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Whilst thousands of protesters gathered at COP26 in Glasgow, certain global leaders attending the climate conference fell asleep. Boris having a casual doze during the world’s most crucial discussions feels like a perfectly accurate reflection of the hard reality we’re facing. It’s time for businesses to wake up.

The alarm bells warning us about climate change have been ringing on high alert for a long time, but ironically – over time – many businesses have fallen into a lazy mindset snooze and allowed crucial issues to become background noise. It turns out that environmental matters are easy to ignore when you can simply close a news tab about another environmental nightmare – or just nod off. Forgive us.

But the deal is this: getting ahead in sustainability will give your company the competitive edge it needs to thrive in the coming years – so take note.

Organisations need to do more than share the occasional LinkedIn post to become a truly sustainable business. It involves a far more complete, holistic approach – with a focus on smaller changes for big, long-term benefits.

We grabbed some time with Sam Wood, Babble Marketing Director, to discuss how he sees the future of business – and hear his thoughts on the next steps leaders need to take to smash it in the battle for the better.

Here’s a roundup of the key takeaways:

  • less talking, more action
  • switching to eco-friendly tech
  • nurturing a planet conscious work culture
  • adopting a flexible way of working
  • migrating to the cloud

First up, let’s define what ‘becoming a sustainable business’ means…

I think the main thing to emphasise here is that being a truly sustainable business runs much deeper than just reducing how much energy you’re consuming in the office. It means balancing ‘planet’, ‘people’ and ‘profit’ to produce long-lasting success – and this will impact your employee experience, business partnerships and any financial investments you make in the future. It’s also going to help you to attract new talent since people want to work in organisations that are more sustainable – ultimately giving you a huge competitive-edge with the current talent gap.

And what do you think is the first thing business leaders need to do right now to start their sustainability journey?

Less talking, more doing. Simple as. That nice social media post about World Earth Day might look alright for your organisation’s feed/engagement rates – but when it comes to making a difference, it’s doing nothing. Sustainability is not a trending buzz word, it’s a global issue, and whether you like it or not – things are about to change in a seismic way. Companies need to cut out the fluffiness and focus their time on putting strong sustainability statements in place to show that they’re being proactive in the climate change denial movement. Once they’re seen to be doing their bit, they will instantly have a huge advantage over their competitors, as well as being more attractive to Gen Z and their endless talent offerings.

Moving on to the digital aspect, what sustainable workplace technologies do you predict will take off in 2022?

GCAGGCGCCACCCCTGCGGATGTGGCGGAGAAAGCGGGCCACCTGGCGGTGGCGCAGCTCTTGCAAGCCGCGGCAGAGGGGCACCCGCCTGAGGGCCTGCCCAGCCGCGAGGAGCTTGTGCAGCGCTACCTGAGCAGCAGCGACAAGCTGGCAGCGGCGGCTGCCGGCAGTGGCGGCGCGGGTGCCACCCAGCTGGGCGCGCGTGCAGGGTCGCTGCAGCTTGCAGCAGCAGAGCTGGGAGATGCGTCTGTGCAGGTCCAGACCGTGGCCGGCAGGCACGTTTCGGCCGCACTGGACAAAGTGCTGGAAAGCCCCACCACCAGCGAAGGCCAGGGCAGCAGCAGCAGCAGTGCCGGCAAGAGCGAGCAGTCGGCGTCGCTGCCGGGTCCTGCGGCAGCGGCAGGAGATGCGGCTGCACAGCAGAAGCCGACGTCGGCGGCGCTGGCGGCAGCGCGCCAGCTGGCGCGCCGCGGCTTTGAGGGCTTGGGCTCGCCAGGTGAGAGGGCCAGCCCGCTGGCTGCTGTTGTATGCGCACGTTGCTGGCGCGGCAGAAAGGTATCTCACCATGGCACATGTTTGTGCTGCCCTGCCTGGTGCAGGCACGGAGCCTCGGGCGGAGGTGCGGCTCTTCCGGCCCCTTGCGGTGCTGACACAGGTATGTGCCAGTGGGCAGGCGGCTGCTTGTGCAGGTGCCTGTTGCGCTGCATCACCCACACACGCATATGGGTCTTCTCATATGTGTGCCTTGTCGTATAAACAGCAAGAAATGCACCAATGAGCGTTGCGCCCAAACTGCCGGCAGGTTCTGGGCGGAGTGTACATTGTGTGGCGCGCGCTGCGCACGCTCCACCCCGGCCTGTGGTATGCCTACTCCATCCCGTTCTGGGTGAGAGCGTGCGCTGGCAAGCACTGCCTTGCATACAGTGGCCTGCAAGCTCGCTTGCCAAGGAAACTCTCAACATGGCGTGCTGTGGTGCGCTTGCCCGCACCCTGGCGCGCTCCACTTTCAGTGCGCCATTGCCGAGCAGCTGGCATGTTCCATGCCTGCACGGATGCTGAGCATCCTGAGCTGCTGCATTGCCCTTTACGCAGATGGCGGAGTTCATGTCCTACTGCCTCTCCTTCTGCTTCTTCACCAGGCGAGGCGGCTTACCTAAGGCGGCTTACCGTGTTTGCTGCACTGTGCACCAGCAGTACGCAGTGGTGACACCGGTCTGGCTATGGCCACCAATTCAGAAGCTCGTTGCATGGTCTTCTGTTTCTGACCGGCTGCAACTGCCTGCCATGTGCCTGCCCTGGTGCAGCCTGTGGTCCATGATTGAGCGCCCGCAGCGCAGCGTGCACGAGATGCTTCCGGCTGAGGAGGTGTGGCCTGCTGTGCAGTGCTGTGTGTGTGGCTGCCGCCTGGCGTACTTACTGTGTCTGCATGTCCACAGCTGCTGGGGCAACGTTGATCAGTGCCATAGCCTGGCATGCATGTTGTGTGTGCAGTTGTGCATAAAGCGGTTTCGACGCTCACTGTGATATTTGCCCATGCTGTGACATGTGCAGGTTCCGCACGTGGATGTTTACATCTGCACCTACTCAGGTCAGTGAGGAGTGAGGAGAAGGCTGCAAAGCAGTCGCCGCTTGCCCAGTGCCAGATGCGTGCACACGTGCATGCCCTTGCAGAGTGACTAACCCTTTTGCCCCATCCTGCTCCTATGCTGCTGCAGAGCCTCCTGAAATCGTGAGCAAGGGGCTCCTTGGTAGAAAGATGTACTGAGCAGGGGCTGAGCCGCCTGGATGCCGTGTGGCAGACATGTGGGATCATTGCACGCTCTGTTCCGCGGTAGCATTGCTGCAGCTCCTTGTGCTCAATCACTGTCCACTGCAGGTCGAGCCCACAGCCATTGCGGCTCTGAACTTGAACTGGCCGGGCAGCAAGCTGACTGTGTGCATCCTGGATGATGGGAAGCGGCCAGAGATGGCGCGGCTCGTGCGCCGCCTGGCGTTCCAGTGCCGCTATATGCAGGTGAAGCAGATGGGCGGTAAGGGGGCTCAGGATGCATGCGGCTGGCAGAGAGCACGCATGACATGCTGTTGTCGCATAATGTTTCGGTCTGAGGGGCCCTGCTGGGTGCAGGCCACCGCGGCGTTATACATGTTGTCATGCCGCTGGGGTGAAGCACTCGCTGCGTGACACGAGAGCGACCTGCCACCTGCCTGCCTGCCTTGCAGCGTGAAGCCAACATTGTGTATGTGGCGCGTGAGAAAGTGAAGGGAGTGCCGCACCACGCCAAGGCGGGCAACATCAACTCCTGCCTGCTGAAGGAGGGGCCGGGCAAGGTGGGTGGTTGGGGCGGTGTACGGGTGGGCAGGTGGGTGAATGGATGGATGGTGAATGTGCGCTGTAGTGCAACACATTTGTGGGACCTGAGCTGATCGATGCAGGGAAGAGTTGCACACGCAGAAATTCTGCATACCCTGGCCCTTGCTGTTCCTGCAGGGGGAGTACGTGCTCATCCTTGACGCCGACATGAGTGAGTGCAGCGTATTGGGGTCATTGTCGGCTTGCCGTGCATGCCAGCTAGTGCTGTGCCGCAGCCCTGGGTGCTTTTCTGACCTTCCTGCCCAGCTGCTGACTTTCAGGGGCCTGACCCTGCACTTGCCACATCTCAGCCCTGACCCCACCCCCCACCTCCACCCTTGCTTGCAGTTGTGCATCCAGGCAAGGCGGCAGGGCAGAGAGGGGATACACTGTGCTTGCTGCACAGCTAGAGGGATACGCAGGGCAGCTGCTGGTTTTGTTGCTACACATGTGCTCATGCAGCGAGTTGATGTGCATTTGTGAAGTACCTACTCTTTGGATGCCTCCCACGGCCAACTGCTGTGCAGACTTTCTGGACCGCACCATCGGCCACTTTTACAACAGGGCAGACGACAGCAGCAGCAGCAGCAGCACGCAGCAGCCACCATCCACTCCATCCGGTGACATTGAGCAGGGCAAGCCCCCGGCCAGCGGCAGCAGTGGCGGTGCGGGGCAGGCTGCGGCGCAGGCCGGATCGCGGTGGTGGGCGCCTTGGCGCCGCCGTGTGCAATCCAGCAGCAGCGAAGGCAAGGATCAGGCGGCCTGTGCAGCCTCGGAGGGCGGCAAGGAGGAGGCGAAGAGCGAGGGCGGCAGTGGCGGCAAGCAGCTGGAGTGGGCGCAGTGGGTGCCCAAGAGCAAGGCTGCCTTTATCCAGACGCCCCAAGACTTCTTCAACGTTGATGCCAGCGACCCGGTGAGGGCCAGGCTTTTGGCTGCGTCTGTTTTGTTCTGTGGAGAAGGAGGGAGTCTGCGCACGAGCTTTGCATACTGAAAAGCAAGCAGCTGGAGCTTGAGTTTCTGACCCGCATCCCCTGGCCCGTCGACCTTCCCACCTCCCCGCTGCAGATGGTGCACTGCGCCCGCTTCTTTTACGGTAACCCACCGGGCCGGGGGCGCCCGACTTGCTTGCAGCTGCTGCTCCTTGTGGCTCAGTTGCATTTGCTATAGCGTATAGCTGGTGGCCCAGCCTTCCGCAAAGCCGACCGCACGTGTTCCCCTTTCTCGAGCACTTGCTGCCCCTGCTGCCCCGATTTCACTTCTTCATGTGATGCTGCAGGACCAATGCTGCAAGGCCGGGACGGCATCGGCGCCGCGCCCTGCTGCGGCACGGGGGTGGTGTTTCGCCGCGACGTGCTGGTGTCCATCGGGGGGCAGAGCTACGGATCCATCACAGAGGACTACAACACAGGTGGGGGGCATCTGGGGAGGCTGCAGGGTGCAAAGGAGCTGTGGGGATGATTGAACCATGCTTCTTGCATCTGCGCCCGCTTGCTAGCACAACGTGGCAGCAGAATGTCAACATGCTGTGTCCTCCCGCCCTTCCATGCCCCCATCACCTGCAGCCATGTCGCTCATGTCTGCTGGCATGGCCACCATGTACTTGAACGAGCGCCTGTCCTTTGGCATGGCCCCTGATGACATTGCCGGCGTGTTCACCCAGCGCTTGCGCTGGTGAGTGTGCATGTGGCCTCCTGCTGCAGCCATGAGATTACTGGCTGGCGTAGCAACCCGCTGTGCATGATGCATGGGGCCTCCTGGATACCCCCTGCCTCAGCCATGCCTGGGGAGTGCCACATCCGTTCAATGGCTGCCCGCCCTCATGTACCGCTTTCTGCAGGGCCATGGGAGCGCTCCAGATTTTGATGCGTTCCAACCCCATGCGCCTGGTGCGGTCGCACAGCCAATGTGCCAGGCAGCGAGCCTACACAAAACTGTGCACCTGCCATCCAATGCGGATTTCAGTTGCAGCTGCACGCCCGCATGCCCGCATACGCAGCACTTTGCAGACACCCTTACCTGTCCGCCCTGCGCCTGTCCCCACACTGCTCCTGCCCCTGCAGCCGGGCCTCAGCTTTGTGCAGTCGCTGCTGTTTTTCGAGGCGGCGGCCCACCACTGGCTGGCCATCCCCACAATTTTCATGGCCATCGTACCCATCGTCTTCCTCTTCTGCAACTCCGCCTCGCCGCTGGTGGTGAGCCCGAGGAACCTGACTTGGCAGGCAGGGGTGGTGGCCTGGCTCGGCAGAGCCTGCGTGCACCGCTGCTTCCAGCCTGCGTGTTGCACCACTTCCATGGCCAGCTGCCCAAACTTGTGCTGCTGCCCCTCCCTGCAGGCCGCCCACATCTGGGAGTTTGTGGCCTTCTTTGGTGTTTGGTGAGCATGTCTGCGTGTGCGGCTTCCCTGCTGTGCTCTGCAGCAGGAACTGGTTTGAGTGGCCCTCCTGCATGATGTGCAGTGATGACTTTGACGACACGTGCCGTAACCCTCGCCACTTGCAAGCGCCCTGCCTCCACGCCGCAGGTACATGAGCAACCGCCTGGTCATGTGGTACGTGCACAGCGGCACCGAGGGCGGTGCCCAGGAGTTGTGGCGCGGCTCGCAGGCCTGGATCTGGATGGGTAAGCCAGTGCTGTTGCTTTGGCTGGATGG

With employee flexibility now at the forefront of many organisations’ business models – collaboration platforms will continue developing to become more and more innovative. What’s interesting is that remote working initially stemmed from business continuity, but since businesses have realised the environmental benefits – it’s now more sustainability driven.

Platforms that bring all efficiencies together and allow teams to work from wherever, whenever, may seem ‘new’, but communication tools have been consistently evolving for years. Think of MSN – back in the 2000’s when your screen would shake if someone nudged you for not replying after 30 seconds, and you’d see your mate’s screen name pop up whenever they signed in. Microsoft Teams is a far more developed, sophisticated version of the original IM applications – and it’s exciting to think how the capabilities will evolve in the next year.

Do you think new talent (aka Gen Z) will be put off by companies that haven’t adopted a remote way of working?

Absolutely. I think it says a lot about a company if they’re not giving their employees more flexibility – and new talent see this as a huge red flag too. An unsurprising silver lining of lockdowns was the reduction of CO2 emissions, but with the return to work and the daily commute back on the agendas for many – it hasn’t taken long for them to climb right back up to alarming levels yet again. Limiting your workforce’s need to travel by cultivating co-working spaces in an agile environment, and also harnessing collaboration technology, significantly helps to generate carbon emission savings – as well as improving employee wellbeing. So not only does remote working bolster your sustainable responsibility, but it also results in a happier workforce with a better work life balance. It’s a no-brainer.

Which workplace technologies would you say are using the most energy, and what would you replace them with?

On-premise technology is dead. Aside from the fact it endangers the continuity of your business, it uses an extremely high amount of energy. Of course, all data needs to be stored somewhere, but it’s way more energy efficient when kept on the cloud.

How can businesses become more mindful of the way their technology is being delivered?

The demand for green consumerism is at its highest, and it will only continue to rise as environmental changes continue to be made. If you’re planning on investing in some new technology that doesn’t align with the need for decarbonising, you’re seriously wasting your time…  and money. If you make more conscious decisions now, you’ll reduce the risk of being left with irrelevant equipment – whilst helping your organisation to be more resilient and profitable than most.